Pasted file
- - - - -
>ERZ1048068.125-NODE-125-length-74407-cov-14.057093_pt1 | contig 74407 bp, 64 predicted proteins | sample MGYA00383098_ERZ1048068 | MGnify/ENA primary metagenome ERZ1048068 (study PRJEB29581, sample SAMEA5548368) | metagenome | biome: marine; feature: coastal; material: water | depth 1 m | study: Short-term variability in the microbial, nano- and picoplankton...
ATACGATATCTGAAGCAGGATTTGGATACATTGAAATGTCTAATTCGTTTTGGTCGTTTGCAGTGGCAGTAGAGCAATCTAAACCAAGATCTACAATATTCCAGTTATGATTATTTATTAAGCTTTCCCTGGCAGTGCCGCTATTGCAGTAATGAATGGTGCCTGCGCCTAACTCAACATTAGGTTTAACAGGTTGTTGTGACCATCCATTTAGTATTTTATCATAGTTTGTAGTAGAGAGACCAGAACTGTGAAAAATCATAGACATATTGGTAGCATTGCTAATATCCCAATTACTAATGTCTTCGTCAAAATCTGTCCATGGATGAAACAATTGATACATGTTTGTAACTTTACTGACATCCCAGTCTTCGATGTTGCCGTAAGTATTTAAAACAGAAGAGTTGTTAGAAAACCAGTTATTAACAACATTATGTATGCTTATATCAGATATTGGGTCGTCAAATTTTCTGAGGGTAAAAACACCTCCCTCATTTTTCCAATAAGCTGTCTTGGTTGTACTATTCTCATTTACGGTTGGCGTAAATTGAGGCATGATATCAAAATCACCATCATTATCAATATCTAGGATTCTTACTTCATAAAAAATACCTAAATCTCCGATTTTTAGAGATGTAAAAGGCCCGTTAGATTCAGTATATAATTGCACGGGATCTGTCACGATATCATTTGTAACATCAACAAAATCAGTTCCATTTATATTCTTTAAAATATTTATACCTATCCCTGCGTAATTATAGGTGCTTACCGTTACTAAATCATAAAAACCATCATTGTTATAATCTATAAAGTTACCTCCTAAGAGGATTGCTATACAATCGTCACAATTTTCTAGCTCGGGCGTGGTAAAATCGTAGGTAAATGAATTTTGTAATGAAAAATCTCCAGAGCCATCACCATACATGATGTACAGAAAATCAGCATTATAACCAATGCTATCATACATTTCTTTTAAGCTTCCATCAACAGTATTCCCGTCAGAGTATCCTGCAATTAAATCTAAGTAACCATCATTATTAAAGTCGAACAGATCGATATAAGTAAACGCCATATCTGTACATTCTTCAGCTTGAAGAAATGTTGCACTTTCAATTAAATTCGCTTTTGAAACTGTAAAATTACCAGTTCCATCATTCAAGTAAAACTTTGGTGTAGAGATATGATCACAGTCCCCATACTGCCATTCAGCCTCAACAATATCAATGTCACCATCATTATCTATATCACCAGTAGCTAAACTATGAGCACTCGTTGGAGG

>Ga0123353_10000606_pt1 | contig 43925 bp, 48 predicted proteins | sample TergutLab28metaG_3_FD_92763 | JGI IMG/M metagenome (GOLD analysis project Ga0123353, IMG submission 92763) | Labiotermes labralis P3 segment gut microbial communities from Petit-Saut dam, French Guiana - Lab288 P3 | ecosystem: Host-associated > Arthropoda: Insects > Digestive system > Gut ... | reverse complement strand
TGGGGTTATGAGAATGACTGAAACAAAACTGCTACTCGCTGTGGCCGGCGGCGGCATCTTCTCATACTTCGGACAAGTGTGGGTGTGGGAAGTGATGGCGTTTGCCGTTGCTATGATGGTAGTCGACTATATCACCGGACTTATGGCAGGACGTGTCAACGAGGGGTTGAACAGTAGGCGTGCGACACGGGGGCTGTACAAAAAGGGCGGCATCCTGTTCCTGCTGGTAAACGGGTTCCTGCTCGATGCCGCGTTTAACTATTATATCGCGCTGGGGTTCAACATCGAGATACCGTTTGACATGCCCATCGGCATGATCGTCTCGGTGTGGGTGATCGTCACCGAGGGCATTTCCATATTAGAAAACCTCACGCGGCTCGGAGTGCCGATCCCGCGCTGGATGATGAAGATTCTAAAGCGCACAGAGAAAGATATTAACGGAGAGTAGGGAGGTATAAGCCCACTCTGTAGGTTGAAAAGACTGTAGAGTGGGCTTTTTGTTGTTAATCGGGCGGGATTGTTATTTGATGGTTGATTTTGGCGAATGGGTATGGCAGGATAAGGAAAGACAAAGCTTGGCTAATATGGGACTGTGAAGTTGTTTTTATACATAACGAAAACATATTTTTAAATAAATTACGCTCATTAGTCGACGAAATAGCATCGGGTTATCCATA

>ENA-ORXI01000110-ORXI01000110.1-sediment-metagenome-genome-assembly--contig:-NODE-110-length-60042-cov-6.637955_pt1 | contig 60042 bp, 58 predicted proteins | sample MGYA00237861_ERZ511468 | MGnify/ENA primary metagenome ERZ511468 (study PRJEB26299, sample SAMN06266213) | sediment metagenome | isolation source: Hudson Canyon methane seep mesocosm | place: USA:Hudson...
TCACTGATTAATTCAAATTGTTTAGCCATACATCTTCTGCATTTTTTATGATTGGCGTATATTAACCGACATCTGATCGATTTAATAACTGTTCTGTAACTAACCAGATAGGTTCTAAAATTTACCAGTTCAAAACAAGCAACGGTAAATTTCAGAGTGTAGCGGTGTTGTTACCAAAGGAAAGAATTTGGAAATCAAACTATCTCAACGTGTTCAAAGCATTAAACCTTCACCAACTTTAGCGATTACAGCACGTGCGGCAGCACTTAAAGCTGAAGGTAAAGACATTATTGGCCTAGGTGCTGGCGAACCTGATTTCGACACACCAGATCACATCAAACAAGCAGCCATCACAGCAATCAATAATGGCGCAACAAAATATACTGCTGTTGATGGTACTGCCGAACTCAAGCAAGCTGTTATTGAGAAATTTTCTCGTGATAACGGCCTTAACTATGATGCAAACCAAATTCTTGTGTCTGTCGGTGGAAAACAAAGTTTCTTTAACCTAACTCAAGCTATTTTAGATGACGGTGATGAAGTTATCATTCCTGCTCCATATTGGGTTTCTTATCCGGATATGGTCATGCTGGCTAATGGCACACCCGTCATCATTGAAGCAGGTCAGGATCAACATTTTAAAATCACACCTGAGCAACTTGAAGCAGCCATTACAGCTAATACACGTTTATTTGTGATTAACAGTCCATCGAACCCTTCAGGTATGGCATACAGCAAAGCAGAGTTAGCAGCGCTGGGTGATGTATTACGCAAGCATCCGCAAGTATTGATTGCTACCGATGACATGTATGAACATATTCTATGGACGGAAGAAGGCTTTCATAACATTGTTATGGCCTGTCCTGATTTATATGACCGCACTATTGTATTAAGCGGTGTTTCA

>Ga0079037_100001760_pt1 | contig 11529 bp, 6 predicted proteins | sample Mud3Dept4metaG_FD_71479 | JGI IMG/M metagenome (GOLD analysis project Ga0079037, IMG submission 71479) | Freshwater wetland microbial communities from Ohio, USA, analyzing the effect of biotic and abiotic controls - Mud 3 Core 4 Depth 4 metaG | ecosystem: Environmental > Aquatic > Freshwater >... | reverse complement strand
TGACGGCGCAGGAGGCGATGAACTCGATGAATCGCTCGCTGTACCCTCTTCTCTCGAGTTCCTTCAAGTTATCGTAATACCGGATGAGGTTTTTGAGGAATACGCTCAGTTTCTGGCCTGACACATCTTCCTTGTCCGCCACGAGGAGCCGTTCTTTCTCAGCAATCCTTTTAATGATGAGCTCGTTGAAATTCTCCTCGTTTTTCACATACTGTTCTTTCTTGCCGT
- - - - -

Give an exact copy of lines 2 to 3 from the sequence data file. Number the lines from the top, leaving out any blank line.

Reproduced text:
ATACGATATCTGAAGCAGGATTTGGATACATTGAAATGTCTAATTCGTTTTGGTCGTTTGCAGTGGCAGTAGAGCAATCTAAACCAAGATCTACAATATTCCAGTTATGATTATTTATTAAGCTTTCCCTGGCAGTGCCGCTATTGCAGTAATGAATGGTGCCTGCGCCTAACTCAACATTAGGTTTAACAGGTTGTTGTGACCATCCATTTAGTATTTTATCATAGTTTGTAGTAGAGAGACCAGAACTGTGAAAAATCATAGACATATTGGTAGCATTGCTAATATCCCAATTACTAATGTCTTCGTCAAAATCTGTCCATGGATGAAACAATTGATACATGTTTGTAACTTTACTGACATCCCAGTCTTCGATGTTGCCGTAAGTATTTAAAACAGAAGAGTTGTTAGAAAACCAGTTATTAACAACATTATGTATGCTTATATCAGATATTGGGTCGTCAAATTTTCTGAGGGTAAAAACACCTCCCTCATTTTTCCAATAAGCTGTCTTGGTTGTACTATTCTCATTTACGGTTGGCGTAAATTGAGGCATGATATCAAAATCACCATCATTATCAATATCTAGGATTCTTACTTCATAAAAAATACCTAAATCTCCGATTTTTAGAGATGTAAAAGGCCCGTTAGATTCAGTATATAATTGCACGGGATCTGTCACGATATCATTTGTAACATCAACAAAATCAGTTCCATTTATATTCTTTAAAATATTTATACCTATCCCTGCGTAATTATAGGTGCTTACCGTTACTAAATCATAAAAACCATCATTGTTATAATCTATAAAGTTACCTCCTAAGAGGATTGCTATACAATCGTCACAATTTTCTAGCTCGGGCGTGGTAAAATCGTAGGTAAATGAATTTTGTAATGAAAAATCTCCAGAGCCATCACCATACATGATGTACAGAAAATCAGCATTATAACCAATGCTATCATACATTTCTTTTAAGCTTCCATCAACAGTATTCCCGTCAGAGTATCCTGCAATTAAATCTAAGTAACCATCATTATTAAAGTCGAACAGATCGATATAAGTAAACGCCATATCTGTACATTCTTCAGCTTGAAGAAATGTTGCACTTTCAATTAAATTCGCTTTTGAAACTGTAAAATTACCAGTTCCATCATTCAAGTAAAACTTTGGTGTAGAGATATGATCACAGTCCCCATACTGCCATTCAGCCTCAACAATATCAATGTCACCATCATTATCTATATCACCAGTAGCTAAACTATGAGCACTCGTTGGAGG

>Ga0123353_10000606_pt1 | contig 43925 bp, 48 predicted proteins | sample TergutLab28metaG_3_FD_92763 | JGI IMG/M metagenome (GOLD analysis project Ga0123353, IMG submission 92763) | Labiotermes labralis P3 segment gut microbial communities from Petit-Saut dam, French Guiana - Lab288 P3 | ecosystem: Host-associated > Arthropoda: Insects > Digestive system > Gut ... | reverse complement strand